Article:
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I want to read entire content of a text file in a batch file. I found this :

for /f "delims=" %%x in (file.txt) do set content=%%x

but the "content" variable just has the last line, I want to read entire file into a single variable.

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This can only work if the file is smaller than 8191 bytes, as variables are limited to this. –  jeb Oct 11 '12 at 18:57

3 Answers 3

up vote 3 down vote accepted

From your comment

Is there any way to include lines in !content!

I assume you want linefeeds in your content variable, this can be done with an extra variable.

@echo off
setlocal EnableDelayedExpansion
set LF=^


rem ** The two empty lines are necessary
set "content="

for /f "delims=" %%x in (file.txt) do (
  set "content=!content!%%x!LF!"
)
echo(!content!

endlocal
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It works! That's great! Thank you very much –  Nabi Oct 20 '12 at 11:06

I'm not sure the exact format you are looking for in the 'content' variable, but this code should do the trick (The code simply sets content to blank, then loops through each line of file.txt and copies the line into content using delayed expansions):

@echo off
setlocal enabledelayedexpansion
set content=

for /f "delims=" %%x in (file.txt) do (set content=!content! %%x)
echo !content!

endlocal
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2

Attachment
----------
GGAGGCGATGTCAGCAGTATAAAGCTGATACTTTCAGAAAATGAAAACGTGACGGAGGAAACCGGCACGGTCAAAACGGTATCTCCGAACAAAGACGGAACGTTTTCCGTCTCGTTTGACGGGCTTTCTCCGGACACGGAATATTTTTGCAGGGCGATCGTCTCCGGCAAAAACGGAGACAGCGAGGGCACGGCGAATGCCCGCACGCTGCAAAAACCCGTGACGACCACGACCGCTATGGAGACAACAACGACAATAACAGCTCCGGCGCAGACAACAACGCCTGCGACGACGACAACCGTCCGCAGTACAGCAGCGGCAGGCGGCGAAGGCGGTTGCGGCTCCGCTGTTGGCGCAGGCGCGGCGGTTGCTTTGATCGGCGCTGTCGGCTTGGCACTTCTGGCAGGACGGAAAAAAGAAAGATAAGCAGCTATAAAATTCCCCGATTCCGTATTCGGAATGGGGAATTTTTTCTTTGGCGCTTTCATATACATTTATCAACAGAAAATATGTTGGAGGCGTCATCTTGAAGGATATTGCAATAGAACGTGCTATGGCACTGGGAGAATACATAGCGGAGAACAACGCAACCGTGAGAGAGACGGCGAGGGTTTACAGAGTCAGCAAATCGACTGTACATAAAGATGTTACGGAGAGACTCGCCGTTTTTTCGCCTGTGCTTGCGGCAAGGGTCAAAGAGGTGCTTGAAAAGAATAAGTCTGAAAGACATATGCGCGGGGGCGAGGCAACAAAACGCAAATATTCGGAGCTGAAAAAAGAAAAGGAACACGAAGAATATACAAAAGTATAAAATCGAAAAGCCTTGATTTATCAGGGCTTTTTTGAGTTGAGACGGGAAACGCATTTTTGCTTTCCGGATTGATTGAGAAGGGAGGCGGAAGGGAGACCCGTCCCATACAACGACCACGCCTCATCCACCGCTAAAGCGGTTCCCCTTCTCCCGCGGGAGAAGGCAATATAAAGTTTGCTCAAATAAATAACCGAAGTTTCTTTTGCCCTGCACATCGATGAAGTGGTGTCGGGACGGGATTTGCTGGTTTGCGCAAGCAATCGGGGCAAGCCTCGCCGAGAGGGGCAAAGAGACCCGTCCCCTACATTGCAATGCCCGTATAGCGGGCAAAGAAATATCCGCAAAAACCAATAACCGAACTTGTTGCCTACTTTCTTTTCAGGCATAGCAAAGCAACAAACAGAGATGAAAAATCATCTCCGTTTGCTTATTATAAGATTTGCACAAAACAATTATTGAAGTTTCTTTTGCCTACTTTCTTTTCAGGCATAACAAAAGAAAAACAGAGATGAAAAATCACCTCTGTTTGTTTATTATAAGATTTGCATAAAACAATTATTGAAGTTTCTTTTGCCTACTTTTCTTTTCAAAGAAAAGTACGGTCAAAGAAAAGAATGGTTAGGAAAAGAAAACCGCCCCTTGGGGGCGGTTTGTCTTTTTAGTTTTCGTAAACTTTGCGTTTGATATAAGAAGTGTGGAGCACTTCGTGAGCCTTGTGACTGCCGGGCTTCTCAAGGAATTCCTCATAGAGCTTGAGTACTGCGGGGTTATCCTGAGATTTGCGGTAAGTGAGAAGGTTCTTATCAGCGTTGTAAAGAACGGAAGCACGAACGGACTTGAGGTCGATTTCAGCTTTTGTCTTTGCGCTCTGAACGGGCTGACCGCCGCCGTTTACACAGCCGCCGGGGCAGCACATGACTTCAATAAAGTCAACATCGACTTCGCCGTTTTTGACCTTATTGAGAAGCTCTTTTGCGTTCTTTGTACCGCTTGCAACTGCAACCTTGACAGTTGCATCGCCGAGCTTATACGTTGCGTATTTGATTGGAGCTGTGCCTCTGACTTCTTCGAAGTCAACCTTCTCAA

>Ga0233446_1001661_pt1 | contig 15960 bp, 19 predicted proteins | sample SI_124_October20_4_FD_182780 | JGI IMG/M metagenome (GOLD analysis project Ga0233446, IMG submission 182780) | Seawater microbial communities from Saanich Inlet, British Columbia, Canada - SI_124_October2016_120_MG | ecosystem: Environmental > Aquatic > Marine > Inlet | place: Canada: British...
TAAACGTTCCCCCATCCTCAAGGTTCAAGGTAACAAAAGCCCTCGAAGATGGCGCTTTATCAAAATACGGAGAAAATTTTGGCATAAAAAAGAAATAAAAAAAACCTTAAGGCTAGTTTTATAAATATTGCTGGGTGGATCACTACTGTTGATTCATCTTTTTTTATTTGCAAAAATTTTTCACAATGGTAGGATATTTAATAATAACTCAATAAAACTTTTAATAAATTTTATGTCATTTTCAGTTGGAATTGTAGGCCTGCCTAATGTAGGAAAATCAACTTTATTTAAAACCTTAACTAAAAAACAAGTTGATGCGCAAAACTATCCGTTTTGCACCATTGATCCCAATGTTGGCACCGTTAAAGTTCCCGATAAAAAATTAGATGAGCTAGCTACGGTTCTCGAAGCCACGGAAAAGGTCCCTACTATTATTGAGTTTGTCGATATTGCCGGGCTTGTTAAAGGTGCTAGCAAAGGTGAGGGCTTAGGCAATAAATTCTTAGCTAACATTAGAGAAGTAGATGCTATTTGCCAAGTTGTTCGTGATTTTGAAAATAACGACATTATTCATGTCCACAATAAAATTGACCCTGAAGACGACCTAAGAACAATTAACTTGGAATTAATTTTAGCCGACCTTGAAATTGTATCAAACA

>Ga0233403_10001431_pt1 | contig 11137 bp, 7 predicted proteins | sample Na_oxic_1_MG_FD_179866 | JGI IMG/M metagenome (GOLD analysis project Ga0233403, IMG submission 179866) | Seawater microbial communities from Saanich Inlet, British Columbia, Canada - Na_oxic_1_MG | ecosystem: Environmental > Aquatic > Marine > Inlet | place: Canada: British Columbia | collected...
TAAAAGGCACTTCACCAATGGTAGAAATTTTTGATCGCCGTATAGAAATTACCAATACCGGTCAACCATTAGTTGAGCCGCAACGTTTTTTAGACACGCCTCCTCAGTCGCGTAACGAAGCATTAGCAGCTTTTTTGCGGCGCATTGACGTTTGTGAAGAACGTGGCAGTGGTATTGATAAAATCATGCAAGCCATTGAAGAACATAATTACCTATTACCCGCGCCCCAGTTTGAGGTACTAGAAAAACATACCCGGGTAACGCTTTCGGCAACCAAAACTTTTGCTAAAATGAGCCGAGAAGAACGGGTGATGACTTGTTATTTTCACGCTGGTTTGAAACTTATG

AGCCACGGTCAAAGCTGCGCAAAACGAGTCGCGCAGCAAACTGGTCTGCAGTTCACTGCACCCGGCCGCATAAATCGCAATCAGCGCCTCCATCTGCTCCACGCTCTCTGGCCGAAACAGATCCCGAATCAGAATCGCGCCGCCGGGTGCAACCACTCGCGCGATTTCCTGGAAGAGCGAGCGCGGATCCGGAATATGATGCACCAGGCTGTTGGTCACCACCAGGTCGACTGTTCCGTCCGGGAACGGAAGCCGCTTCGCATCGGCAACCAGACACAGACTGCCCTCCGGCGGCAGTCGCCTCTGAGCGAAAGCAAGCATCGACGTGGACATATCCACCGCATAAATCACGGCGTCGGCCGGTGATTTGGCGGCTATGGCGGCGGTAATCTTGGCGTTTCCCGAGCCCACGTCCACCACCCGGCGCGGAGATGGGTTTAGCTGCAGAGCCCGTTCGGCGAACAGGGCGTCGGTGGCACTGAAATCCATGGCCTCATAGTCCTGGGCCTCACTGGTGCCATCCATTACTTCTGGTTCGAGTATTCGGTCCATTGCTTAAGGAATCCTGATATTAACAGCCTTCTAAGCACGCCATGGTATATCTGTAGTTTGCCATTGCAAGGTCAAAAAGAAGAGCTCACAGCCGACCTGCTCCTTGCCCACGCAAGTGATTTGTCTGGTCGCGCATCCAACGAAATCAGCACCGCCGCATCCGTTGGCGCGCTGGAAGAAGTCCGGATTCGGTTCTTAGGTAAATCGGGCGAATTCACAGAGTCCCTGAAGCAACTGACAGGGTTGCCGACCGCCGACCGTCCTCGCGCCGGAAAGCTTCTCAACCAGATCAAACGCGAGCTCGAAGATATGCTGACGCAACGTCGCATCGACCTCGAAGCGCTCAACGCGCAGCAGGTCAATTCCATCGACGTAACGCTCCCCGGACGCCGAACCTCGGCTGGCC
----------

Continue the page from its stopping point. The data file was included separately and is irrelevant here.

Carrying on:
But you should echo !content! not %var% –  jeb Oct 11 '12 at 18:56
    
@jeb thanks for the catch, the edit reflects the new change –  Jeff K Oct 11 '12 at 19:54
1  
But you should also use echo(!content! instead of echo %content%, else there could be problems with special characters, keywords like ON or /? or ... –  jeb Oct 11 '12 at 21:19
1  
@jeb I agree, but just to clarify...the echo %content% line was purely there for demonstrative purposes that the code will set all of the file.txt file into the content variable. –  Jeff K Oct 11 '12 at 22:06
    
@Jeff It's ok but all text is a single line in !content! Is there any way to include lines in !content!? –  Nabi Oct 13 '12 at 8:34

On a modern copy of windows you may also do:

powershell -Command cat "<file name>"

The only HEADS UP is that:

powershell YourScriptFile.ps1

will NOT execute by default unless you modify system security settings... as I learned when I tried to build a 'cat' command. That said, for one or two liners like this, why beat your head against the wall when you may take advantage of this on most modern systems.

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